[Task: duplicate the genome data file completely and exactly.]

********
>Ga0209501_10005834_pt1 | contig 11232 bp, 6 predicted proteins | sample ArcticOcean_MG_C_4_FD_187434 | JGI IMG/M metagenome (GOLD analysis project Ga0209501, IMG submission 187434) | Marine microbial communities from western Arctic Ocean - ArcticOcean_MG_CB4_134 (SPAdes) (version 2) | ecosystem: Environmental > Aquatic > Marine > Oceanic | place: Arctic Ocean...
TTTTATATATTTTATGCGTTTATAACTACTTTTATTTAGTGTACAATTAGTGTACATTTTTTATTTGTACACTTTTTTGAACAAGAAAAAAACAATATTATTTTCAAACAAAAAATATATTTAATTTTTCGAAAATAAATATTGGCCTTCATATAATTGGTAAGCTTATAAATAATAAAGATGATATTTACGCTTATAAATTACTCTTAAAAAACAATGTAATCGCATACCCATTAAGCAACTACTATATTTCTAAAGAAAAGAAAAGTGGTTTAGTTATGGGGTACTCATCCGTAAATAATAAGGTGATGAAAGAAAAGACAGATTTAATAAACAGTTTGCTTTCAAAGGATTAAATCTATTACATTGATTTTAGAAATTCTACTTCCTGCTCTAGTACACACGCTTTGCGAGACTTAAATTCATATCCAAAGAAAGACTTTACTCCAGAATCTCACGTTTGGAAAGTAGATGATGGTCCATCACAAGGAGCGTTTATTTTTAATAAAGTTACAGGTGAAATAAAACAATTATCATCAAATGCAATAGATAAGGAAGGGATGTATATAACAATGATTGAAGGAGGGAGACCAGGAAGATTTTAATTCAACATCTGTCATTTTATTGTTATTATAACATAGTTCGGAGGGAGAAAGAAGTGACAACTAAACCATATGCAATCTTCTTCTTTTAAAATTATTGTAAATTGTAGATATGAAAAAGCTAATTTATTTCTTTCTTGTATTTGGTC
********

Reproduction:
>Ga0209501_10005834_pt1 | contig 11232 bp, 6 predicted proteins | sample ArcticOcean_MG_C_4_FD_187434 | JGI IMG/M metagenome (GOLD analysis project Ga0209501, IMG submission 187434) | Marine microbial communities from western Arctic Ocean - ArcticOcean_MG_CB4_134 (SPAdes) (version 2) | ecosystem: Environmental > Aquatic > Marine > Oceanic | place: Arctic Ocean...
TTTTATATATTTTATGCGTTTATAACTACTTTTATTTAGTGTACAATTAGTGTACATTTTTTATTTGTACACTTTTTTGAACAAGAAAAAAACAATATTATTTTCAAACAAAAAATATATTTAATTTTTCGAAAATAAATATTGGCCTTCATATAATTGGTAAGCTTATAAATAATAAAGATGATATTTACGCTTATAAATTACTCTTAAAAAACAATGTAATCGCATACCCATTAAGCAACTACTATATTTCTAAAGAAAAGAAAAGTGGTTTAGTTATGGGGTACTCATCCGTAAATAATAAGGTGATGAAAGAAAAGACAGATTTAATAAACAGTTTGCTTTCAAAGGATTAAATCTATTACATTGATTTTAGAAATTCTACTTCCTGCTCTAGTACACACGCTTTGCGAGACTTAAATTCATATCCAAAGAAAGACTTTACTCCAGAATCTCACGTTTGGAAAGTAGATGATGGTCCATCACAAGGAGCGTTTATTTTTAATAAAGTTACAGGTGAAATAAAACAATTATCATCAAATGCAATAGATAAGGAAGGGATGTATATAACAATGATTGAAGGAGGGAGACCAGGAAGATTTTAATTCAACATCTGTCATTTTATTGTTATTATAACATAGTTCGGAGGGAGAAAGAAGTGACAACTAAACCATATGCAATCTTCTTCTTTTAAAATTATTGTAAATTGTAGATATGAAAAAGCTAATTTATTTCTTTCTTGTATTTGGTC